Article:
on November 10, 1975. Edmund Fitzgerald was about to make its trip to Detroit MI with only one mission at hand: to deliver ore. That was all there was to it. But the members of the ship had gotten much more than what they had bargained for. They thought that they would be okay. Or so they thought? The ship, weighing at 13,632 lbs sank in Lake Superior, taking the lives of 29 men. This was the worst shipping tragedy in eleven years. The song, “The Wreck of the Edmund Fitzgerald” by Gordon Lightfoot
ship is left behind, in the dark turbulent night. That ship, The Edmund Fitzgerald now lye in the depths of the Superior. The events of that night and what happened to the 729-foot freighter are still a mystery to the world. Many theorize what conditions caused the ship to go down that night. Some theories deal with the weather conditions as well as focusing on equipment malfunctions that took place. So what sunk the Edmund Fitzgerald? It was estimated that winds speeds were up to 96mph and waves were
There are mysteries which men can only guess at, which may only ever truly be solved in part; the SS Edmund Fitzgerald’s sinking is one of them. At the time it was launched in 1958, the 729-foot long, 75-foot wide freighter was the largest ship to ply the Great Lakes. Although, on November 9, 1975 the ship embarked upon what would become its final voyage. She was carrying 26,000 tons of iron ore pellets and bound for Detroit and though the day was bright, in her path laid great turbulence. On
The Edmund Fitzgerald Do you know what happened to The Titanic of the Great Lakes? The Edmund Fitzgerald was an American Great Lakes freighter that sank in Lake Superior on November 10, 1975 killing all 29 crew members. The iron ore pellets that she (all ships are girls) was carrying were porous, so they absorbed water. National Weather Service people said conditions were good when the Fitz set out on her journey across Superior, but soon a HUGE storm blew up around her. The Fitzgerald was at maximum
to The Titanic of the Great Lakes? The Edmund Fitzgerald was an American Great Lakes freighter that sank in Lake Superior on November 10, 1975, a wreck that took the lives of all 29 crew members. The iron ore pellets that she (all ships are girls) was carrying were porous, so they absorbed water. The National Weather Service said conditions were good when the Fitz set out on her journey across Superior, but soon a HUGE storm blew up around her. The Fitzgerald was at maximum capacity when 10 foot waves
The Edmund Fitzgerald was one of the most famous ships that ever sailed lake Superior. The Fitzgerald was one of the fastest ships that sailed Superior, she often broke her own records and set new ones.The Fitzgerald was the largest freshwater ship in history and was just 140 feet shorter than the Titanic. The Fitzgerald or Fitz ( thats was what the crew called her) was built in 1958. She was put in the water on June 8th 1958. In his book Andrew Kantar says “The Edmund Fitzgerald was named after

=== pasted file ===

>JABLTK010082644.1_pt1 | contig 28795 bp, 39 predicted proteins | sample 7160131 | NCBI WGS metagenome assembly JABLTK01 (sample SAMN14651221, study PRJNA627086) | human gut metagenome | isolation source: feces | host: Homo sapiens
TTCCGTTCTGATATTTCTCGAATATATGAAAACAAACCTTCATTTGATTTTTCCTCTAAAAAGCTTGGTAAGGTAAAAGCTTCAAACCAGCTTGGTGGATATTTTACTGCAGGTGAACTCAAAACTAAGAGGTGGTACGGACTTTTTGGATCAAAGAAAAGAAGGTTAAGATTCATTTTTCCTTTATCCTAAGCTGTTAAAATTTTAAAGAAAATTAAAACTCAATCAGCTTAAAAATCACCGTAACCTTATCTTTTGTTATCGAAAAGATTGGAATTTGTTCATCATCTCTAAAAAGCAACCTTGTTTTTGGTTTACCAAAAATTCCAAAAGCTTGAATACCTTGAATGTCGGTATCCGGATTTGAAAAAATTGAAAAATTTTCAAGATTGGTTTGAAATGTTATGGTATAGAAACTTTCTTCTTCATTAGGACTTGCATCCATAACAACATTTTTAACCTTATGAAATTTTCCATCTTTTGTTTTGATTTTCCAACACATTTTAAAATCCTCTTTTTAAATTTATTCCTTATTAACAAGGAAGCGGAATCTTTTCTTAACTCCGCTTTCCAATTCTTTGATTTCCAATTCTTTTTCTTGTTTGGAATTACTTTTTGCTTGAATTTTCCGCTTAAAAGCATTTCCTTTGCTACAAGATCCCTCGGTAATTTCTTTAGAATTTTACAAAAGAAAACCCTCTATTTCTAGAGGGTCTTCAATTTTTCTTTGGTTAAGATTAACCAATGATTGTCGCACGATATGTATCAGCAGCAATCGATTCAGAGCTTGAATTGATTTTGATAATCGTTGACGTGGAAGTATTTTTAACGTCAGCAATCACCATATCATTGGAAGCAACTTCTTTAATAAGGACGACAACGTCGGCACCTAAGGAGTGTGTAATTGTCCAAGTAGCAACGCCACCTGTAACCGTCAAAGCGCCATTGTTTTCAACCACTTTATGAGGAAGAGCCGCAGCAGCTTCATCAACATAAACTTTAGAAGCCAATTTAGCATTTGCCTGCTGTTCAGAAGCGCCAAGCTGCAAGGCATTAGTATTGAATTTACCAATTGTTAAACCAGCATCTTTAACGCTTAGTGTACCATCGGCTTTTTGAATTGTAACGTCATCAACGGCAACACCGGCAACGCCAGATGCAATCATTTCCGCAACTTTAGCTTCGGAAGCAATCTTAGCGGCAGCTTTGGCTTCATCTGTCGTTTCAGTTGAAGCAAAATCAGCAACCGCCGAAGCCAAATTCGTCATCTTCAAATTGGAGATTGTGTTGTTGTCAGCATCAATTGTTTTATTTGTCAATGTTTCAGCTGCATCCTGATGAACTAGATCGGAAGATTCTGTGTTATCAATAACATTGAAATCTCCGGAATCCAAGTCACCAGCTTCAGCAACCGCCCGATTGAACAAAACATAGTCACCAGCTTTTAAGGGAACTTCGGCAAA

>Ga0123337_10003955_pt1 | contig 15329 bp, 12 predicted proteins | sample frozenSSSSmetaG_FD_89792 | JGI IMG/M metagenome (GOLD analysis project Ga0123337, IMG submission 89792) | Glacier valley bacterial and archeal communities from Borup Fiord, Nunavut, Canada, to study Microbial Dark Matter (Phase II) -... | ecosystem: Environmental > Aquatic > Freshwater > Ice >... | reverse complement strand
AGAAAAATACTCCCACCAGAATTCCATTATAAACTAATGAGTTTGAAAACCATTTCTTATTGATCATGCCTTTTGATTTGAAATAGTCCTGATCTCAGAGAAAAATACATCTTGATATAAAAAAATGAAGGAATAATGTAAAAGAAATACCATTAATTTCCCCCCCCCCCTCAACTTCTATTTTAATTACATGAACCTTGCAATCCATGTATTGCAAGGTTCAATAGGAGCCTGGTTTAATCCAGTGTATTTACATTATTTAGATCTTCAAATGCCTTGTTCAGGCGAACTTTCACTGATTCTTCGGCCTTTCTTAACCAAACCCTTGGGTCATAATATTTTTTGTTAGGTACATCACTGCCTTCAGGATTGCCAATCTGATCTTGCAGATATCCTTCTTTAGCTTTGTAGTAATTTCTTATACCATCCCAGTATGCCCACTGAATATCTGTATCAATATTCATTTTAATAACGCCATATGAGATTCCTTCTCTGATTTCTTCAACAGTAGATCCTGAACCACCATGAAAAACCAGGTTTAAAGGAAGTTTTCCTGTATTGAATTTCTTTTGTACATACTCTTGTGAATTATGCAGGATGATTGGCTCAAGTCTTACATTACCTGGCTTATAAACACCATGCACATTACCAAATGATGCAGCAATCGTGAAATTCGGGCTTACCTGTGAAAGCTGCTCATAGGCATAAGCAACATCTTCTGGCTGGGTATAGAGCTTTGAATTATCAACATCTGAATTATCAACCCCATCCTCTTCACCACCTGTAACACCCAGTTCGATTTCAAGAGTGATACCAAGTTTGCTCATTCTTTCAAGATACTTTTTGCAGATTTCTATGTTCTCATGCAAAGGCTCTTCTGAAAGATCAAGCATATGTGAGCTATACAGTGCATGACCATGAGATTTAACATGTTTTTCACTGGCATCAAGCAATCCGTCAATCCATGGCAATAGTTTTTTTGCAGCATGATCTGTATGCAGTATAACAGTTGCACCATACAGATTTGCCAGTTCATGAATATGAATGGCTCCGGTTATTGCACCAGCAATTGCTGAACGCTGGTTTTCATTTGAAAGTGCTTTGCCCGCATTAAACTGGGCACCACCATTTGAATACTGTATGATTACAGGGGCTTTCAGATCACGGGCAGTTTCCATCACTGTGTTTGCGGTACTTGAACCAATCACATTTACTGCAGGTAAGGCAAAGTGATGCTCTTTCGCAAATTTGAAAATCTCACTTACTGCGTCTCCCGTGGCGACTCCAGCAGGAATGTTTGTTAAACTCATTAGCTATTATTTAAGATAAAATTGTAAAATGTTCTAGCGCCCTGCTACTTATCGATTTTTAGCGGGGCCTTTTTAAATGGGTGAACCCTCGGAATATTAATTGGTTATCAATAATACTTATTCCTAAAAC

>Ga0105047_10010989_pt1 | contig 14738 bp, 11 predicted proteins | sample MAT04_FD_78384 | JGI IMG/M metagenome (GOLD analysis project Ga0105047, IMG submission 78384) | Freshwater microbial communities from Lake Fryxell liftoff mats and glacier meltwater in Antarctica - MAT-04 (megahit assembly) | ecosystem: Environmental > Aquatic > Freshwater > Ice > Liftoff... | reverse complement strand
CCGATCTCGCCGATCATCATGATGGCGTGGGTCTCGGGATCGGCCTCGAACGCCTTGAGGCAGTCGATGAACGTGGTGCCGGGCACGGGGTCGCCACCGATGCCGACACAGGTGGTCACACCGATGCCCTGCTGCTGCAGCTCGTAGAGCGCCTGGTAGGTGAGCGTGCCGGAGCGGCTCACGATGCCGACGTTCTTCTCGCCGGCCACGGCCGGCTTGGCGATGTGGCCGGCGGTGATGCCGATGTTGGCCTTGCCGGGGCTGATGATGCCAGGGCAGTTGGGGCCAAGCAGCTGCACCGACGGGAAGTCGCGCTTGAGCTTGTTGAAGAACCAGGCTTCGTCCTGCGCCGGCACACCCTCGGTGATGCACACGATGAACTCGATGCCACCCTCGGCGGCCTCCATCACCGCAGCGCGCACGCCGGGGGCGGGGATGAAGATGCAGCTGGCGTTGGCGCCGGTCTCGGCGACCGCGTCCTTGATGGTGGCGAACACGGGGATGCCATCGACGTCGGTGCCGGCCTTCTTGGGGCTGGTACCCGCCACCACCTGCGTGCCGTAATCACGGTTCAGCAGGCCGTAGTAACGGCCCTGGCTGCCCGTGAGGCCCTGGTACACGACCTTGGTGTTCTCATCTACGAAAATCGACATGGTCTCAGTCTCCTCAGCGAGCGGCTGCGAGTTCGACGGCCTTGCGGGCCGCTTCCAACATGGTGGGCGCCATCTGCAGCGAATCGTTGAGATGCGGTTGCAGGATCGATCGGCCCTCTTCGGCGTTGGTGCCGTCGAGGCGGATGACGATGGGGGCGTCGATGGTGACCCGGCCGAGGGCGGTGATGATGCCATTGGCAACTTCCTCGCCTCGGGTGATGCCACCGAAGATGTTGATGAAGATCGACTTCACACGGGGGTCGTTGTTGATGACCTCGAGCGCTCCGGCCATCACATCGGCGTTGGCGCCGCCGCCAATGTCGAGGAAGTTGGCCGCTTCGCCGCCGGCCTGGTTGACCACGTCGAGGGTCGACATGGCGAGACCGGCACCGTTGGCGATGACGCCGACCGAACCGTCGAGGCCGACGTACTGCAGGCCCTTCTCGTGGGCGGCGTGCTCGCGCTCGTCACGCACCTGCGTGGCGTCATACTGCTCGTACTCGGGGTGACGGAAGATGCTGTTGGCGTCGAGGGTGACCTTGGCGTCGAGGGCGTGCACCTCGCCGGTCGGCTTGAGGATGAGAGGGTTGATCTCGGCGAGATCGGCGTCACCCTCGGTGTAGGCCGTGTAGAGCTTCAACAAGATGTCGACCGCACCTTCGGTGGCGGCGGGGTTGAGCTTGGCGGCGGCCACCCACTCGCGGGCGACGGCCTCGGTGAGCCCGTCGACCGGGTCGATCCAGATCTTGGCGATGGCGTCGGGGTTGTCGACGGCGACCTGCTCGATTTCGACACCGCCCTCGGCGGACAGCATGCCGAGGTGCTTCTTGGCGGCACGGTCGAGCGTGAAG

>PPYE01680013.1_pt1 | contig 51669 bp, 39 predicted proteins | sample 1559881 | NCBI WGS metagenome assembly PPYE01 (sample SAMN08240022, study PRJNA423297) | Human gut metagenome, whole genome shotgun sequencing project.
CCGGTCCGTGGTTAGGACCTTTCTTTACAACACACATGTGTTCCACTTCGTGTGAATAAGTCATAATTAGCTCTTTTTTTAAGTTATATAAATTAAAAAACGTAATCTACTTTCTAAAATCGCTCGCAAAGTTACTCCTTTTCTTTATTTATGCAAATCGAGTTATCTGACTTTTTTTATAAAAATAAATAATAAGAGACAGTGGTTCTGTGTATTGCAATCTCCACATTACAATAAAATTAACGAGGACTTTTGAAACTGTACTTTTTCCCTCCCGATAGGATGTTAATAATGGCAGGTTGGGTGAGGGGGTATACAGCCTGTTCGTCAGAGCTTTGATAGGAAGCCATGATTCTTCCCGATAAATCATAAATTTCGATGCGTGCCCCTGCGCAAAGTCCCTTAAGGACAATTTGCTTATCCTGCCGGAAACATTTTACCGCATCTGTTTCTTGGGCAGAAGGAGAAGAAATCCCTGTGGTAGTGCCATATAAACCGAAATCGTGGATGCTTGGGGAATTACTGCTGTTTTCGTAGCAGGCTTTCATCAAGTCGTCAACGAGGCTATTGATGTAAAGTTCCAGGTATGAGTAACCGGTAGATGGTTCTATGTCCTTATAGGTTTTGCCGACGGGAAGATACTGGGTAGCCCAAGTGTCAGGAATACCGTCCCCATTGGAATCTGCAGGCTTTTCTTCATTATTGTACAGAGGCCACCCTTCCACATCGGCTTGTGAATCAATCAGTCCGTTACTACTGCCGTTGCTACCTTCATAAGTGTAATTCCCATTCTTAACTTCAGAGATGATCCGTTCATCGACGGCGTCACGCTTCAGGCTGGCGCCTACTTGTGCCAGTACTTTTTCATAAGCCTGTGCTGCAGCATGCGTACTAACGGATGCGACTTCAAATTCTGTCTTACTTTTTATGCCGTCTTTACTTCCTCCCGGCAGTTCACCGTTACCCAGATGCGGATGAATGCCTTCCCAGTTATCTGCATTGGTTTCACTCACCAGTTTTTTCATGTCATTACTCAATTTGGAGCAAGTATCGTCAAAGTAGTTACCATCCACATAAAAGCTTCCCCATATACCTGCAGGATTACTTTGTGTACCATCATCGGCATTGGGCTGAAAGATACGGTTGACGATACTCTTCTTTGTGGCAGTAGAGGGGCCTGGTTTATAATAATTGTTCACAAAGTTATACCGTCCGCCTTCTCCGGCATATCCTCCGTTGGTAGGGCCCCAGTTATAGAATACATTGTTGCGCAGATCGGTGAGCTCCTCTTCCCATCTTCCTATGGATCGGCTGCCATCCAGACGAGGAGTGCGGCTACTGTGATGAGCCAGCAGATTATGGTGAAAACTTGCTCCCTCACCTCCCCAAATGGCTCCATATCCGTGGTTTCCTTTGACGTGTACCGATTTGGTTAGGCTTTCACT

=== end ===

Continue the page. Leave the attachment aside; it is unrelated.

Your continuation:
The Edmund Fitzgerald Since commercial shipping began on the five Great Lakes, there have Been six thousand shipwrecks. Half have never been found. There are three storms The sailors still talk about: The great storm of 1913 claimed 250 lives and 12 ships. The storm of 1940 claimed 100 lives and two ships. The storm of 1975 claimed only one ship and 29 lives. The wreck of 1975 remains the most mysterious and controversial of all shipwreck tales heard around the Great Lakes.
The Californian. The crew of The Californian woke up its captain when it saw strange lights and flares in the sky, but it was too late The Titanic had already sunk. One of the most well known shipwrecks on the great lakes is The Edmund Fitzgerald. The Edmund Fitzgerald “Reschke 5” was an American Great Lakes Freighter that sank in a Lake Superior storm on November 10, 1975, with the loss of the whole crew of 29. When it sank it was carrying 26,116 tons of cargo. When launched on June 8, 1958
fill in the gaps of their education because I was an inadequate teacher. Above all else, I want to pass on to my students my love and joy for learning, and help them to see that education is the key to their future endeavors. "The Wreck of the Edmund Fitzgerald" by Gordon Lightfoot.
clear of sail." Lake Erie was blasted by 60 mph winds on November 22 and 23, 1874. On Nov. 25, 1905 a November gale sank or stranded more than 16 ships. On Nov 11, 1940 (Armistice Day Storm) a storm wrecked 12 vessels. The giant bulk carrier Edmund Fitzgerald sank during a November gale in 1975. The Great Lakes have nearly 5,000 recorded shipwrecks, beginning with Le Griffin in 1679 on Lake Michigan. In November, it is a common occurrence for two storms to converge over the Great Lakes. When this